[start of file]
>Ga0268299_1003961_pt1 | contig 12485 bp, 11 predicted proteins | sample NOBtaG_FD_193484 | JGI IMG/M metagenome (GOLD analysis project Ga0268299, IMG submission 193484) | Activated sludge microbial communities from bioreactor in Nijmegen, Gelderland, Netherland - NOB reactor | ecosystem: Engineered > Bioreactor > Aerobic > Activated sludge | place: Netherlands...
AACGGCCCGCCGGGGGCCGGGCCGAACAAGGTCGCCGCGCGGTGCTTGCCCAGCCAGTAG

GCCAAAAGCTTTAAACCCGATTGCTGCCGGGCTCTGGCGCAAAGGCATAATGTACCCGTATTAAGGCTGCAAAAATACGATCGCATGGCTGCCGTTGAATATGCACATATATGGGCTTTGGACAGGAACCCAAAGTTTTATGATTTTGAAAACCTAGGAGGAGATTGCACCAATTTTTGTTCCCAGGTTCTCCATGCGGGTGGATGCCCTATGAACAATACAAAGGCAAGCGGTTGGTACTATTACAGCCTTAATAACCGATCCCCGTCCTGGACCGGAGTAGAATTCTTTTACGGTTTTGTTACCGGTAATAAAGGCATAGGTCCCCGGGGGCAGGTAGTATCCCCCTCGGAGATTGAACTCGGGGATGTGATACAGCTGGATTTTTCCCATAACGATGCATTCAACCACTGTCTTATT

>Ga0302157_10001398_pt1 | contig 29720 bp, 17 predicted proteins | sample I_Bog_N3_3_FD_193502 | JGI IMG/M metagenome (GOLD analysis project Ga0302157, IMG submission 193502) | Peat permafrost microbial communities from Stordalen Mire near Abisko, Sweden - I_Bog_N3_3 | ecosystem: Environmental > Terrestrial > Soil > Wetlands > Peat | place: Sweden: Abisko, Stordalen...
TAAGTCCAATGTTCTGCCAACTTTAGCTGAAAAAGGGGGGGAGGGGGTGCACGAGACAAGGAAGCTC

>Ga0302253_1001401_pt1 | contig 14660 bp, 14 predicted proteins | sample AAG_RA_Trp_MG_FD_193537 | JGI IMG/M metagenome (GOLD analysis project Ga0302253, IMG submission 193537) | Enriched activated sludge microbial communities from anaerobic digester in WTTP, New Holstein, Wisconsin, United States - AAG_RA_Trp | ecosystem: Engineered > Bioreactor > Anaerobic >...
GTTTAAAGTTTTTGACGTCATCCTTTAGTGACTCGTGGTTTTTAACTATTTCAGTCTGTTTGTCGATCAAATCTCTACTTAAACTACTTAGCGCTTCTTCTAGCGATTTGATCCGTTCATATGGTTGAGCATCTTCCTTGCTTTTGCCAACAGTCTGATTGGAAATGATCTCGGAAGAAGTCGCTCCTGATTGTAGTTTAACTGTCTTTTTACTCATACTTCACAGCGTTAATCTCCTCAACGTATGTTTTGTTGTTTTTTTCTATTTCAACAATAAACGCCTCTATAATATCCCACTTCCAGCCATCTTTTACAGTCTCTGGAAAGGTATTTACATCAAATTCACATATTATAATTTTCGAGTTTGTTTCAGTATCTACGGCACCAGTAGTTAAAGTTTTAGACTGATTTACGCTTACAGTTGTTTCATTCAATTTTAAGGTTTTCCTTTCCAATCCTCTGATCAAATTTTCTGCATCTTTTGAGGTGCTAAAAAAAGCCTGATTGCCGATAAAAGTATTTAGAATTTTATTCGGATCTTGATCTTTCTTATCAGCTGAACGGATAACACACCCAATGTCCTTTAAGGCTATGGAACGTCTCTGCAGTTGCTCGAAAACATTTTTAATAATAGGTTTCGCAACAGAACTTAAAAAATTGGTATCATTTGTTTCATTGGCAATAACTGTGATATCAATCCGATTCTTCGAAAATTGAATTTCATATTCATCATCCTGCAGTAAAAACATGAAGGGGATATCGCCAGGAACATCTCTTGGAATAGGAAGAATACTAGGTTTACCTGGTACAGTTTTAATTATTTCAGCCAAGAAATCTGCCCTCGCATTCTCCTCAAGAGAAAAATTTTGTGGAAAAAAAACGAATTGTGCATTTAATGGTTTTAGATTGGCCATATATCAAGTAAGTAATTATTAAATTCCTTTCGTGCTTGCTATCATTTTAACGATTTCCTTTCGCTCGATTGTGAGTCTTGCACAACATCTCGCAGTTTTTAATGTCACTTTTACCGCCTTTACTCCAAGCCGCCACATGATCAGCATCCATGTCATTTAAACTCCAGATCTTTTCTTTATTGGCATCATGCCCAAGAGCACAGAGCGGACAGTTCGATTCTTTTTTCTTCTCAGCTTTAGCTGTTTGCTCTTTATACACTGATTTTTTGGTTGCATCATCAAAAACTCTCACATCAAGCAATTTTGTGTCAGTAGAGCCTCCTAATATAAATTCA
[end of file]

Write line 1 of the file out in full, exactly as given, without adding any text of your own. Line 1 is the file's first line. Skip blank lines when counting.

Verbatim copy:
>Ga0268299_1003961_pt1 | contig 12485 bp, 11 predicted proteins | sample NOBtaG_FD_193484 | JGI IMG/M metagenome (GOLD analysis project Ga0268299, IMG submission 193484) | Activated sludge microbial communities from bioreactor in Nijmegen, Gelderland, Netherland - NOB reactor | ecosystem: Engineered > Bioreactor > Aerobic > Activated sludge | place: Netherlands...